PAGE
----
Thursday night, I redid the command line interface to my tic tac toe game, because it wasn't tested and I was embarrassed to have to show it to anyone. It took about 5 hours, but I'm really happy with the result. I sort of took the things I'd learned about testing and factories, and mixed them with the processes that work well for me. Starting with the interface, and mocking out the objects just below it, then going to each of those objects, and mocking out the objects just below them, and so forth, all the way down to mocks of stdin and stdout.
I'm especially happy, because this is one that I've tried to solve with sufficient tests several times now, and not been able to figure out how to do it. So this sort of represents a success for me that I've been striving for for quite a while now.
I showed all my work from the last three weeks to my mentor, Doug. That includes the Tic Tac Toe library, the web server, the command line interface to the tic tac toe game, and the web interface to the tic tac toe game. Doug was really happy with my work, which was nice. I'm still not completely comfortable with everything, but it is at least a weight off my mind to know that I'm on the right track. I presented it in a test-centric way (explain the functionality by going through the tests, showing code when he asked) as I'd sat in on one of the other apprentices presenting their work to their mentor, and that was how they had done it.
I feel like I can now call actually call myself competent as a Java developer. I had previously thought I was, but this project revealed to me that I didnt know as much as I thought I did. I'm also probably on the borderline of being able to call myself proficient in it (according to the Dreyfus Model as described in Pragmatic Thinking and Learning), maybe if I learn a few more tools like Maven and Ant, then I'll be comfortable calling myself proficient (and probably I need them already, as I found myself hesitant to refactor the library and webserver as they were already jars being used by my other apps).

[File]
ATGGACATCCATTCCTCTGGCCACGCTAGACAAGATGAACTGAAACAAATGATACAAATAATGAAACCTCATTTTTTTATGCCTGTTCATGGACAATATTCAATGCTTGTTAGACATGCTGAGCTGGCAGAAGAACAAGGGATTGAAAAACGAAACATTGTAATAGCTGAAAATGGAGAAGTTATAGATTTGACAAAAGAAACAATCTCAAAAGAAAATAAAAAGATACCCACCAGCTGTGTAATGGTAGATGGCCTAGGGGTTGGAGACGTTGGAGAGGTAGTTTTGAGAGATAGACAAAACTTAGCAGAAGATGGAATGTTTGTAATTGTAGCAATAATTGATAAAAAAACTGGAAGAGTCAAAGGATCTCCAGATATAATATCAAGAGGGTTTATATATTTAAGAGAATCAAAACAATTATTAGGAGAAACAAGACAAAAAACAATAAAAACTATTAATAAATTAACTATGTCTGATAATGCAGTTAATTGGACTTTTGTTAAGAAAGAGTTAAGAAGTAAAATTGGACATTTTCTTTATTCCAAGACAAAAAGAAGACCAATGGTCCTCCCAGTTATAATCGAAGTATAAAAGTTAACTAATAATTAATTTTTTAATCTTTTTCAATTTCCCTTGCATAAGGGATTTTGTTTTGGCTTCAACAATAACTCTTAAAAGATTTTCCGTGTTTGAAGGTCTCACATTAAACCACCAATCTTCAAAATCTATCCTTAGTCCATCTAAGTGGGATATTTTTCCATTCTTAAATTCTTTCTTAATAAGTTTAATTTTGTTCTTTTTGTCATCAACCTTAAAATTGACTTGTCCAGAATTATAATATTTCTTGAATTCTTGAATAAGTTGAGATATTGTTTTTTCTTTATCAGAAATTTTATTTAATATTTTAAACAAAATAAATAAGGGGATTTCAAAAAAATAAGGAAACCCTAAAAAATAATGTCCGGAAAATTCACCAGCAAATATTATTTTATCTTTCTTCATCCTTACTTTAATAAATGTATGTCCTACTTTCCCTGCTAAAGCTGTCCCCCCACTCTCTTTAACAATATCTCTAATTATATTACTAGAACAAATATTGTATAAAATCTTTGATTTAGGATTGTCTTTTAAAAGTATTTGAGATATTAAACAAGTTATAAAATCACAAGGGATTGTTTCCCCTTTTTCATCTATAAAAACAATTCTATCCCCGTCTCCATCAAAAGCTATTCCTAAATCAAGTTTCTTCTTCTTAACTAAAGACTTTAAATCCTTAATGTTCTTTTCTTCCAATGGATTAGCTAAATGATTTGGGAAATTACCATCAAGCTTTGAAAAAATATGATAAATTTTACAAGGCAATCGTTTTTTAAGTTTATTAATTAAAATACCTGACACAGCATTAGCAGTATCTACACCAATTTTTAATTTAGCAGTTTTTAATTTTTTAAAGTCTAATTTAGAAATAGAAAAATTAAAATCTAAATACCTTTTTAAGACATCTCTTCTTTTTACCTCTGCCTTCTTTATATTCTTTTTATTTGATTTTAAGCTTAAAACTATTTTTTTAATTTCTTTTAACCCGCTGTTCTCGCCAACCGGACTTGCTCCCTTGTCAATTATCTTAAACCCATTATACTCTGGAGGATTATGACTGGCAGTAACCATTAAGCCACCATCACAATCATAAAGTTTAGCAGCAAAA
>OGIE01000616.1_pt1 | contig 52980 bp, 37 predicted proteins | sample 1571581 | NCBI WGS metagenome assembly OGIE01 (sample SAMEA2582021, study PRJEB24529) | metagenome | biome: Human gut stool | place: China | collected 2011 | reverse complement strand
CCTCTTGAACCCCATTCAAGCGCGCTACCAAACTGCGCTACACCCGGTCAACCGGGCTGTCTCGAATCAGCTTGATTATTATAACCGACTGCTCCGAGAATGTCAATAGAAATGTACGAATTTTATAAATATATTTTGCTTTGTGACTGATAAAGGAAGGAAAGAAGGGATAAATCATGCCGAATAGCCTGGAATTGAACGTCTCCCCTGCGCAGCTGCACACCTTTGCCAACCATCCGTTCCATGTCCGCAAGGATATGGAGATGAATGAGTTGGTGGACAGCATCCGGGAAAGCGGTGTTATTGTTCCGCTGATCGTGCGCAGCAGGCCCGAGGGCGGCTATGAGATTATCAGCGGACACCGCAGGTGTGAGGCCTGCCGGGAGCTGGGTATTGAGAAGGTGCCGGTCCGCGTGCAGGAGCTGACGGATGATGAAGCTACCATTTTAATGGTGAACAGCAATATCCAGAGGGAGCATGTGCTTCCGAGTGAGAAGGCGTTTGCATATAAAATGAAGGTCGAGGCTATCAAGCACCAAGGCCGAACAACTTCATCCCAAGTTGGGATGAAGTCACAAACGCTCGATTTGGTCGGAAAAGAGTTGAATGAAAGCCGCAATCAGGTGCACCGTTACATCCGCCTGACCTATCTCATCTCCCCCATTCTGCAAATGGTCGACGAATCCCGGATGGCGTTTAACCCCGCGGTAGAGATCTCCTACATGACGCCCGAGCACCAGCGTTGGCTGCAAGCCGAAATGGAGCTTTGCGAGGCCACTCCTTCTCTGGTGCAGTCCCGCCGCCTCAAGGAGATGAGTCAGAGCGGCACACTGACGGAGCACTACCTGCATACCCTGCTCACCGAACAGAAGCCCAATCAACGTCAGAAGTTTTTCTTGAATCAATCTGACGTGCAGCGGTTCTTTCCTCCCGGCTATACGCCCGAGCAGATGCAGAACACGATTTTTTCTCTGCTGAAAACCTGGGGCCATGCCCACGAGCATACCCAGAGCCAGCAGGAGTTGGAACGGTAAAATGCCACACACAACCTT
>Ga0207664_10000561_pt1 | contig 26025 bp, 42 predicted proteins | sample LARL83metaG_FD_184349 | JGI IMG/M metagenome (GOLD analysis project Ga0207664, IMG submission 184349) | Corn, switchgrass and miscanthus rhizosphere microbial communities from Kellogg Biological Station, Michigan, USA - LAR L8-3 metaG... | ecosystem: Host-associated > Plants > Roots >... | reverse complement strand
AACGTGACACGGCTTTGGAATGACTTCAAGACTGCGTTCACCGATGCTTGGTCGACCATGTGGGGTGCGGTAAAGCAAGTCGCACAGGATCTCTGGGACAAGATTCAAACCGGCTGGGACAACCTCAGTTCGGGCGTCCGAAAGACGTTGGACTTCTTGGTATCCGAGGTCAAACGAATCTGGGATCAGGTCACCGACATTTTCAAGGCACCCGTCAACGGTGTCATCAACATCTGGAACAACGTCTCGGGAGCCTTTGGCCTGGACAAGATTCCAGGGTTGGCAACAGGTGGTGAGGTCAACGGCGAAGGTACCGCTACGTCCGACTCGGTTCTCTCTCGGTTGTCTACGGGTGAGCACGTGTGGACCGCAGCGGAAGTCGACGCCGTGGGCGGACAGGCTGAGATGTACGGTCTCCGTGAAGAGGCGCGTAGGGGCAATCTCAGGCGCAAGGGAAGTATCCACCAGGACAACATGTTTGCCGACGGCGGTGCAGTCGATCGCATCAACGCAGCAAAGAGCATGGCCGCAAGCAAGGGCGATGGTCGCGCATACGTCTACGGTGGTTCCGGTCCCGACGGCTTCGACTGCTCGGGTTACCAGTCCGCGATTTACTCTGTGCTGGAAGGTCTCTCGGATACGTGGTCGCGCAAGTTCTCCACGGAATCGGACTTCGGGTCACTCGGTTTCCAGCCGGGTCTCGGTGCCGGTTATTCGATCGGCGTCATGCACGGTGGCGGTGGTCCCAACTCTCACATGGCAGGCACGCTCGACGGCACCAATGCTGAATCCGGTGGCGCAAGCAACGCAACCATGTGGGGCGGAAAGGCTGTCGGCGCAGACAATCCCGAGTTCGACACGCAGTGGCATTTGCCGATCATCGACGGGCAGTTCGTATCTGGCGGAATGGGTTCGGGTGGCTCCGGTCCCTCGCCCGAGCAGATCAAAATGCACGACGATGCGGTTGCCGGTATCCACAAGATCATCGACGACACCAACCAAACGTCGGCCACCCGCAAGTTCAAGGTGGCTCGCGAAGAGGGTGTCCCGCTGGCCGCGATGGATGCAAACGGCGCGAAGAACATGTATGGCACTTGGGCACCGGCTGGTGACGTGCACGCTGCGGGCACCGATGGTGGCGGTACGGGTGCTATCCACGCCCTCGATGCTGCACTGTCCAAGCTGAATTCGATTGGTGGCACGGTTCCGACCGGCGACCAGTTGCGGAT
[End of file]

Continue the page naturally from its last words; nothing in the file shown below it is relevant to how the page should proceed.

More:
After that, I got my next project, I'll be designing a Refinery plugin to allow elections for the Blue Max RC Flying Club. Doug acted as a hypothetical client, and explained what he wanted, and I had to fill out story cards, which reflected the features that we agreed on. After that, we placed them into Artisan, an 8th Light internal project management tool, and then went about rating the stories based on optimistic, realistic, and pessimistic assumptions about how long it would take to complete each story. These were then ranked, and we selected three of them for the first iteration, which will be due by Wednesday.
I'm looking forward to this, I've been wanting to try Rails again (it's been about a year), I've been missing Ruby, and I've been interested in checking out Refinery for a while now, so this should be fun.
I've spent most of the weekend finishing reading Refactoring. But I did get to attend a vegan potluck that one of the craftsmen was hosting. That was nice, and several 8th lighters were there. It was my first ride on the Metra rail, too, which is the more serious train that goes between states and such. There's quite a few 8th Lighters out there, and it's about an hour ride each way, so I don't envy them having to Chicago several times a week.
I also bought my ticket to Ruby Midwest, finally. At least 3 of my friends are going, maybe 4. We're still working out the logistics.
Well, I think that sums up week 3 as an 8th Light Resident Apprentice.